"What a triumph! A triumph in detail and a triumph in style. Although jam-packed with detail it reads amazingly well. The book is well researched and equally well documented. Written by two journalists who are long-time observers of Indonesia, this book is an essential read for anyone interested in Indonesia, especially for businessmen and for political scientists. Most books on Indonesia seem to deal with politics, society and personalities, overlooking the economic and financial underpinnings of modern Indonesia during the Suharto presidency. Clearly, the authors developed enormous trust with Liem Sioe Liong and his son Anthony Salim, who, despite being principal players in the country's economic scene, had been publicity-averse. They were able to have access to Liem over nearly two years, and interviewed Anthony over a span of several years. The project was undertaken with an understanding that the Salim Group not vet the writing. What emerges from the book is the pivotal, warm and trusting relationship between the strongman, Suharto, and Liem, his main cukong -- a Chinese businessman or crony, who is reliant on his patron to secure deals in exchange for contributions. A common background -- their humble, rural roots -- and shared mutual belief in mysticism helped cement their friendship. One comes out of this book with admiration for the tenacity and skill of Anthony, particularly in doing the massive restructuring required by the government and steering a smaller, different Salim Group to thrive again even though its longtime patron had lost power".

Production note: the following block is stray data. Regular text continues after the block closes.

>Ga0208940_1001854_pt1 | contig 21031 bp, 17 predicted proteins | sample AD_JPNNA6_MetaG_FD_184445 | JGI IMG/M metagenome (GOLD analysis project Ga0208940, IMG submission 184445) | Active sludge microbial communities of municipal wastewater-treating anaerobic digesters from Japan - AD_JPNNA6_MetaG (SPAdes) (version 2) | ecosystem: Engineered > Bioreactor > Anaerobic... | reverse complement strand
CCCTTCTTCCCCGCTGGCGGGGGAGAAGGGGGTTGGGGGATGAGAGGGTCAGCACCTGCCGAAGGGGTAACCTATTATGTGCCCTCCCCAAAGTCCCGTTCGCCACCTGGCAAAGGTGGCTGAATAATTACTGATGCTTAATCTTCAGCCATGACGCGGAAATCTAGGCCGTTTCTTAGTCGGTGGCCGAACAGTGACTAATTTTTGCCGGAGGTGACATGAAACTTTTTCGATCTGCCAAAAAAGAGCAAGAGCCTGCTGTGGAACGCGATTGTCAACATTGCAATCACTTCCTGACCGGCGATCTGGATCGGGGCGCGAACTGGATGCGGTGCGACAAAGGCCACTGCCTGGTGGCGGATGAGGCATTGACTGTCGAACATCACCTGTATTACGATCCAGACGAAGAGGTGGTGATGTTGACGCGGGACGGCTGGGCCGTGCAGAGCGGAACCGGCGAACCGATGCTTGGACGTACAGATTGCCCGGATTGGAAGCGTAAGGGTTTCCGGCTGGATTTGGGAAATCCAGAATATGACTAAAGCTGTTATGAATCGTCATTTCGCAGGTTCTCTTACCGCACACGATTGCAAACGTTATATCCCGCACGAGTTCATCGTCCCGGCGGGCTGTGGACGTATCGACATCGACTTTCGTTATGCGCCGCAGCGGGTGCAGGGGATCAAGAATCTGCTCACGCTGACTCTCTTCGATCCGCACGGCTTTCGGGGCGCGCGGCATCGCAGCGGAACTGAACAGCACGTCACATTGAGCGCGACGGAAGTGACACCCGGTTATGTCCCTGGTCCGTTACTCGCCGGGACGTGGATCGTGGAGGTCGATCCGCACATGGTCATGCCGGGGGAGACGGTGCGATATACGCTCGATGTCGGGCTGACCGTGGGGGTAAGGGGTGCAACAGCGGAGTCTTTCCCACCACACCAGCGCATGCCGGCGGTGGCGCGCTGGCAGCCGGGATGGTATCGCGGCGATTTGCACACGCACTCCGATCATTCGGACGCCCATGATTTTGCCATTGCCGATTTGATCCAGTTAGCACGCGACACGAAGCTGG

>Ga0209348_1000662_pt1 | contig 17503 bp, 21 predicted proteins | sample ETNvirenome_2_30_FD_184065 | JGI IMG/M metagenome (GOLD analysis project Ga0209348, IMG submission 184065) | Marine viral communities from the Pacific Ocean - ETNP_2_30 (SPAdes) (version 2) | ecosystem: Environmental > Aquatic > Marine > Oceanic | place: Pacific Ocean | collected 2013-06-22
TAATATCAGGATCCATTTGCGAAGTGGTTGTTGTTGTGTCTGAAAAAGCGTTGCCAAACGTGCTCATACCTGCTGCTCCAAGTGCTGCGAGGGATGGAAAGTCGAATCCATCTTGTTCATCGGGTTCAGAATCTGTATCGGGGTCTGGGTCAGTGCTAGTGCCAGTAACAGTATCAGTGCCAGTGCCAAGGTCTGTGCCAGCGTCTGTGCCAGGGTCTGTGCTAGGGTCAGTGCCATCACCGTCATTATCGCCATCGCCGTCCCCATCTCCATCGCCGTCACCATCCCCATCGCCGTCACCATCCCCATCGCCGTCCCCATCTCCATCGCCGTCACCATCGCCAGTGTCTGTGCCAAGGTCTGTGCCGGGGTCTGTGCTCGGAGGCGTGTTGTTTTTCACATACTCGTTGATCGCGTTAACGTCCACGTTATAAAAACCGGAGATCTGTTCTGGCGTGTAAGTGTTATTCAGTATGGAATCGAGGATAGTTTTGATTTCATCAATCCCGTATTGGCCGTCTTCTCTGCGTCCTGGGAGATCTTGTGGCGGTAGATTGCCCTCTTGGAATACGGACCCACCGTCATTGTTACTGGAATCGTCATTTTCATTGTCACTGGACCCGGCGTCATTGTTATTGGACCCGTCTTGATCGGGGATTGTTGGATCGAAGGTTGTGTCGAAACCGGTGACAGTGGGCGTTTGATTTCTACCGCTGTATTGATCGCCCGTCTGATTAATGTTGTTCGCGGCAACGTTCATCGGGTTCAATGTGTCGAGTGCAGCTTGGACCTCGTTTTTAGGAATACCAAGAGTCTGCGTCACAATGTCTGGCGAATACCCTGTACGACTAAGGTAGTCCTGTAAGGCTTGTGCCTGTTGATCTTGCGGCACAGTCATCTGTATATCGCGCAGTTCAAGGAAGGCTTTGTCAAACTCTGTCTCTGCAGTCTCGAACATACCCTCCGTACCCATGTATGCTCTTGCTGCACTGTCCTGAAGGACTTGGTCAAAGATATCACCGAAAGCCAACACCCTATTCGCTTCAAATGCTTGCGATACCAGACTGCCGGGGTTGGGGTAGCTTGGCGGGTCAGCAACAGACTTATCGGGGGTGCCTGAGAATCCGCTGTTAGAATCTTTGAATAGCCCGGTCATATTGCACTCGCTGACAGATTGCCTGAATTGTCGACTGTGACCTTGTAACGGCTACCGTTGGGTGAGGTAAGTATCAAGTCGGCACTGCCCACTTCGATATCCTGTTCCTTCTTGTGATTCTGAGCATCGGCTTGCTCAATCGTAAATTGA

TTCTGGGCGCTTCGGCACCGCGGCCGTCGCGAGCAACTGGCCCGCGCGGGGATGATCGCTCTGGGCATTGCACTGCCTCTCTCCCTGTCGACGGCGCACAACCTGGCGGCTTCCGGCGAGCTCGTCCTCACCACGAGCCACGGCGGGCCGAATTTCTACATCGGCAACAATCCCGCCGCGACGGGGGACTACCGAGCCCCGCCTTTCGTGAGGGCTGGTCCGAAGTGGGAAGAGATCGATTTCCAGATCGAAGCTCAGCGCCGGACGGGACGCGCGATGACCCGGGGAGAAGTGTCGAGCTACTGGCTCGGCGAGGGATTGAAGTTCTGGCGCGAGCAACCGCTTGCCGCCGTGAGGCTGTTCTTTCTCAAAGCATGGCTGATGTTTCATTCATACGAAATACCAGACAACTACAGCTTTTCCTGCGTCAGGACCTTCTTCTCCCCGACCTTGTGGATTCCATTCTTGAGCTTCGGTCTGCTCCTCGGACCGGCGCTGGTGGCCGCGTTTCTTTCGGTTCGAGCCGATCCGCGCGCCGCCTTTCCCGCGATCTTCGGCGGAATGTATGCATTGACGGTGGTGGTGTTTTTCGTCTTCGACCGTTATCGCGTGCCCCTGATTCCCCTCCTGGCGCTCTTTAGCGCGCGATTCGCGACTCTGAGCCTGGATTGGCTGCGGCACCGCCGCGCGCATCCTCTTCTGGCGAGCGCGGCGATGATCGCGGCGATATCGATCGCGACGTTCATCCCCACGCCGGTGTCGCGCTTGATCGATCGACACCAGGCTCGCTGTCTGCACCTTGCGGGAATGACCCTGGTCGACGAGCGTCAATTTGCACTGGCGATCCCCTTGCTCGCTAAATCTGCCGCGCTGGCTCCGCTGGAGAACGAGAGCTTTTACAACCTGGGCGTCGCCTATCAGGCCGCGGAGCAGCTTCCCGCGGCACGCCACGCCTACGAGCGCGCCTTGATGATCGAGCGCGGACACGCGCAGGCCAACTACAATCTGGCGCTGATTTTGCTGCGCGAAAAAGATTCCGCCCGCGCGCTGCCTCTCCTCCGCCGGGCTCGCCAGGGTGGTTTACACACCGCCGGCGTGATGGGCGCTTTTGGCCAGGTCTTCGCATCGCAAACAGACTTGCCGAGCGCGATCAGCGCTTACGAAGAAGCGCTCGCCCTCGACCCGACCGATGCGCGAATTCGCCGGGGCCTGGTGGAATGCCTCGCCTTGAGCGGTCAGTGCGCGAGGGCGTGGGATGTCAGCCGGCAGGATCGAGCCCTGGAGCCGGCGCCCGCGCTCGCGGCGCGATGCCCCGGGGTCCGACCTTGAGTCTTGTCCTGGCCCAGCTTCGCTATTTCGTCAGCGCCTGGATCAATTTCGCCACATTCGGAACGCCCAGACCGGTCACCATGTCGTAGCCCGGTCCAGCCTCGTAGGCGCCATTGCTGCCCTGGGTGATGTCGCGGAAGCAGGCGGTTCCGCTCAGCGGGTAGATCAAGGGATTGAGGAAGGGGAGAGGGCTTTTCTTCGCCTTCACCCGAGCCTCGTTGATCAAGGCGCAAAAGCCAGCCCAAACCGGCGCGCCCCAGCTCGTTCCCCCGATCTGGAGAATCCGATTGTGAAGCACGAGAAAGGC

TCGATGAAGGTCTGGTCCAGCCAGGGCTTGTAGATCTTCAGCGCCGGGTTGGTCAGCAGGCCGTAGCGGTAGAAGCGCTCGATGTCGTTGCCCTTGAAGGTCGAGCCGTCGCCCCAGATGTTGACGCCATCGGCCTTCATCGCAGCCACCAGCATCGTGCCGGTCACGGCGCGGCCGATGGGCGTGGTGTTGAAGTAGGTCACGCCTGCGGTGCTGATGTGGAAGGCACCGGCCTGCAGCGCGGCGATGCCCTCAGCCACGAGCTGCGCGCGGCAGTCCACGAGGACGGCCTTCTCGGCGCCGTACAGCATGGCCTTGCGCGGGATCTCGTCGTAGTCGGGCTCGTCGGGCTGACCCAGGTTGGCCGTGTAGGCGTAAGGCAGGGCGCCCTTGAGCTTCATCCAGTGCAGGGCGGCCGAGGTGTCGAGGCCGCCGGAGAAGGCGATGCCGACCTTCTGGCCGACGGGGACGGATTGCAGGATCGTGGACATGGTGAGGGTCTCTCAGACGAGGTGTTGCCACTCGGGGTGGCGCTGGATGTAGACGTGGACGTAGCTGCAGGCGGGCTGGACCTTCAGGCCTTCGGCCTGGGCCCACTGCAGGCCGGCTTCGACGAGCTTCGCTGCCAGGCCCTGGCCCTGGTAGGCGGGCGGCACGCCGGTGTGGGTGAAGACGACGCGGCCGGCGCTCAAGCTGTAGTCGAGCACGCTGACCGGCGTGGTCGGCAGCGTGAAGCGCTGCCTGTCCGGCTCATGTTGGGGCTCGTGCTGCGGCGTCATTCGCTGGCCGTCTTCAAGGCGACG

The Jakarta Post